0:24 Looks like its five of our guys vs. 11 of theirs. Seems fair!
0:25 In the hangar I can choose from a wide array of planes, including the Suiga and... um... that's it. Luckily it's “Rostock's primary fighter” and “trusted by all Rostock pilots.” That's great. What's a Rostock?
0:26 Some friendly banter over the radio as we fly into our first mission. Captain Yamasaki tells me he'll be covering me as I take out the targets.
0:28 “Look at you go. Not bad for a newbie” says a grainy voice on the radio as I quickly take out my first two targets.
0:29 As my next target flies past me, I notice the TMC gauge starting to fill up, since he came in so close. I hit it as soon as it hits the minimum “level 1” and end up looping back to right behind him for a waaay too easy kill. Where's the skill and the thrill of manual aerial acrobatics?
0:30 Mission accomplished, with 18:30 left of my 20:00 time limit. “Guess the new generation is taking over,” someone says of my amazing rookie performance. “The life of a pilot is short as is,” replies another, morbidly.
0:31 I can view the replays of my kills from a variety of angles, including the enemy POV. They're all... pretty boring, actually. The skies are way too empty and the fights have barely any aerial acrobatics to them. I do like the wispy clouds, though.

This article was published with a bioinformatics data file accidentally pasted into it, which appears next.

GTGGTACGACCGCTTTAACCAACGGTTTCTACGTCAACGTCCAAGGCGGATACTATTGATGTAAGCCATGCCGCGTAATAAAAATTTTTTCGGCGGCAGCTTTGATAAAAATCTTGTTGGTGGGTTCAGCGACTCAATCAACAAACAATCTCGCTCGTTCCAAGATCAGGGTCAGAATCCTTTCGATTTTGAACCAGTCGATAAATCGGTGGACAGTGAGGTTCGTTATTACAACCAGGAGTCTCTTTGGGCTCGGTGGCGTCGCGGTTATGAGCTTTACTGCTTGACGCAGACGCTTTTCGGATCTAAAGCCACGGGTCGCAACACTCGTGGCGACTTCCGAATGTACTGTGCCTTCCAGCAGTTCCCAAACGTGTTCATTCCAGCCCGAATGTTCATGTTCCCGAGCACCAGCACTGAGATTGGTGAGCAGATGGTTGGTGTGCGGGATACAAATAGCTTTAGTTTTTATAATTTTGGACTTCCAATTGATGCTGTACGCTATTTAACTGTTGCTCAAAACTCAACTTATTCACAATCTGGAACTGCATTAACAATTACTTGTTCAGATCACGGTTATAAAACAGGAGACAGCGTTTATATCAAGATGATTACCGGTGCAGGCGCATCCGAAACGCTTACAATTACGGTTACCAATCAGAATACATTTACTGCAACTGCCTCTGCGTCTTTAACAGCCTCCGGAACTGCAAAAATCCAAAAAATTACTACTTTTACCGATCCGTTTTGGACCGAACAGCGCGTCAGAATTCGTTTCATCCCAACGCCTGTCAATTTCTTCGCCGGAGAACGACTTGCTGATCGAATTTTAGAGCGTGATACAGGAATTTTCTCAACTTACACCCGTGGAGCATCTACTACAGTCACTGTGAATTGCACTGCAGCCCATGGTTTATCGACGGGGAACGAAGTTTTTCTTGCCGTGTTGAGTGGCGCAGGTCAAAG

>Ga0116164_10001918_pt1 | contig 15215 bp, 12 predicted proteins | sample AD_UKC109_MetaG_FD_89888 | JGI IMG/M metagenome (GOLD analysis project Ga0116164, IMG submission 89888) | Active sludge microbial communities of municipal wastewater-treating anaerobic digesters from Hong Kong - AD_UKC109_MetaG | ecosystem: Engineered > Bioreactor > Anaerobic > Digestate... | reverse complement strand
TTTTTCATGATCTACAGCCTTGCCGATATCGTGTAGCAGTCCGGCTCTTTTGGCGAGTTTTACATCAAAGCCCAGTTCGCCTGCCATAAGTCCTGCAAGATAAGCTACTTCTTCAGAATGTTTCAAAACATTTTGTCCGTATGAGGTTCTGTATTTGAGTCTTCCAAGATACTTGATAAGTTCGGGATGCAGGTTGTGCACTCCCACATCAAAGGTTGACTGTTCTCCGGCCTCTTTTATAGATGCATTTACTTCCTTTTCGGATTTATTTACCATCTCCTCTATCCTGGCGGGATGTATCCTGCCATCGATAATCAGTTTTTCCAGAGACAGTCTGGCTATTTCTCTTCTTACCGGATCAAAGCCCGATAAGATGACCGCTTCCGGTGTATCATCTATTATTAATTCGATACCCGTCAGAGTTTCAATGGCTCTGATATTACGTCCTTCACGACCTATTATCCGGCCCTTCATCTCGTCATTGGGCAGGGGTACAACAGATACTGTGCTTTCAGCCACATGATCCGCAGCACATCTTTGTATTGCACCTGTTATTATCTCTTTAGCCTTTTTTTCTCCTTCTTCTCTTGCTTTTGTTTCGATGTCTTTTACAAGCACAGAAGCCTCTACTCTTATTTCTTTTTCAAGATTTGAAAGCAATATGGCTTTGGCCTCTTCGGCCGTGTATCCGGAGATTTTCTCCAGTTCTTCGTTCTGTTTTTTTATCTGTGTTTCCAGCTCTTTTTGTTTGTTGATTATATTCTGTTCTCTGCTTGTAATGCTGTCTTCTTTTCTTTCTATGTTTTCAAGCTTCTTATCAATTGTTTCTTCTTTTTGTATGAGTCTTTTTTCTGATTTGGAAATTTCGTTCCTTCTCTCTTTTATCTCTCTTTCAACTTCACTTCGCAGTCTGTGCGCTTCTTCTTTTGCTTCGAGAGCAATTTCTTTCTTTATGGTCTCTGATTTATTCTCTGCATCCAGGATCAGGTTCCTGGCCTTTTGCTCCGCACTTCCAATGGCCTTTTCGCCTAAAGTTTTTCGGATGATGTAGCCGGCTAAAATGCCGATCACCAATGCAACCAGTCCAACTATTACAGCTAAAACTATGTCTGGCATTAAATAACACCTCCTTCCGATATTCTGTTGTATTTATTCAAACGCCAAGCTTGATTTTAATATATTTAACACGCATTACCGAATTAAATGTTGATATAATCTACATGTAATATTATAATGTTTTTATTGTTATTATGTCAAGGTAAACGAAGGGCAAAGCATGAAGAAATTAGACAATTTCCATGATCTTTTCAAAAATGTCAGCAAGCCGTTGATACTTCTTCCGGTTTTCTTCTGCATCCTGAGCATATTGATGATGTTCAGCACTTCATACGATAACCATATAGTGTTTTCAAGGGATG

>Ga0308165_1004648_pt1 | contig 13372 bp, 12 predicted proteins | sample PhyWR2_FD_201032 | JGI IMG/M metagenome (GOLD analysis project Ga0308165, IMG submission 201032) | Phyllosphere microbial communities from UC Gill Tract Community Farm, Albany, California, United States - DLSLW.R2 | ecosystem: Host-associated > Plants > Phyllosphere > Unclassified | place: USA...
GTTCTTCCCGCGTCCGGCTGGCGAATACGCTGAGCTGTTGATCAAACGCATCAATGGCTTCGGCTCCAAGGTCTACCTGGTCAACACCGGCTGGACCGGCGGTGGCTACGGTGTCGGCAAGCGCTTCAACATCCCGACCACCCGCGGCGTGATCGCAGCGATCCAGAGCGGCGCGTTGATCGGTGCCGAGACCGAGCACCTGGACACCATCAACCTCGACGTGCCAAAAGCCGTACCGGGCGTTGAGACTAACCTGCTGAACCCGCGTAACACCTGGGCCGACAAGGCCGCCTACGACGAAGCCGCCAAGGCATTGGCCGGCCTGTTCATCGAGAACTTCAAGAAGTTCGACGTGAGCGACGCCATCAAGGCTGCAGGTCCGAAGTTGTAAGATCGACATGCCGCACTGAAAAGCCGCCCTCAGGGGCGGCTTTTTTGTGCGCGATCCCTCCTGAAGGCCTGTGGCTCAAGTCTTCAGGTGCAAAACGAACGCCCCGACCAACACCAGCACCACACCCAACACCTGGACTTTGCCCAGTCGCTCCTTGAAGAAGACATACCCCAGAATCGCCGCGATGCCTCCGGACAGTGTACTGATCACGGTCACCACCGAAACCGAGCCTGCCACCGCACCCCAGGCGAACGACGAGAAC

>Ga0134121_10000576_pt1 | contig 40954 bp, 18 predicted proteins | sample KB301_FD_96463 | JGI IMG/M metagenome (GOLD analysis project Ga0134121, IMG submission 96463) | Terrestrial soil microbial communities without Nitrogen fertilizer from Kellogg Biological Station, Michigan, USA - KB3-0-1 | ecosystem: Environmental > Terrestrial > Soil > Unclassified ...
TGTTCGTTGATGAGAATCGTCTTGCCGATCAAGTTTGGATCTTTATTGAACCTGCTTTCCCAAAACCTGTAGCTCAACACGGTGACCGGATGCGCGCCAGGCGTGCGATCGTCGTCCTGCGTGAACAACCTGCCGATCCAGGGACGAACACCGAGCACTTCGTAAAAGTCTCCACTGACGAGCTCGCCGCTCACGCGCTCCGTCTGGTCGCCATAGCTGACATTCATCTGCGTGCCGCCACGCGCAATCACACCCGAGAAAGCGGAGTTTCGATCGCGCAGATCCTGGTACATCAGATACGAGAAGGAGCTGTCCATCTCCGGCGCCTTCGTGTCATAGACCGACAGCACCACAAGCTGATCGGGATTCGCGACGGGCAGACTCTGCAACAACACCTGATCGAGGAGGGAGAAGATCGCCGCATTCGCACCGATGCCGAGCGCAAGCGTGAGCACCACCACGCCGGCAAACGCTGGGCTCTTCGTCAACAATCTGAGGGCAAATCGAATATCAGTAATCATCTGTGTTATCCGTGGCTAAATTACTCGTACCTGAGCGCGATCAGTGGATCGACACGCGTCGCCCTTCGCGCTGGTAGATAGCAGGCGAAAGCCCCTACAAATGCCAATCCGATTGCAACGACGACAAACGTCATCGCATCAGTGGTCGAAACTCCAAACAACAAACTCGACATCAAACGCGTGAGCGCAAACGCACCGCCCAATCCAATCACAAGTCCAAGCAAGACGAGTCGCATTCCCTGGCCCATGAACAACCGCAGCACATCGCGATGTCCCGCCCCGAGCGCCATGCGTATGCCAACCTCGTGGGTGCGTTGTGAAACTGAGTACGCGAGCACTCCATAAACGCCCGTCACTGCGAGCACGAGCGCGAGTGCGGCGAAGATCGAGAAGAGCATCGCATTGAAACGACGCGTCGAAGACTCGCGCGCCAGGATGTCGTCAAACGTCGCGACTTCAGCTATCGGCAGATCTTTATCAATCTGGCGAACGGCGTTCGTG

0:32 “Lynx, fine job today. A lot of people looking forward to seeing what your true potential is.” Um, I think that sentence is missing a main verb there, boss. A stylized view shows our dogfights as blue and red lines dancing around the sky. It's not as impressive as the similar replays in Ace Combat 4.
0:33 I get a grade of B because I only had one TMC kill. So let me get this straight... the game is actively discouraging using manual skill in favor of the “auto-kill” TMC button? Man...
0:34 “Suiga Color 2 is now available.” Ohboyohboyohboy!
0:36 Over-the-top anime cut scene time. “Blue and white stretches out me forever,” says a light female voice. “I am bathed in light. In the sky I am alone forever. That is all I know. That is why I'm in this war. There are those who need war and those who supply it. As for me, the only reason that I can fly is that I'm part of that system.” Um...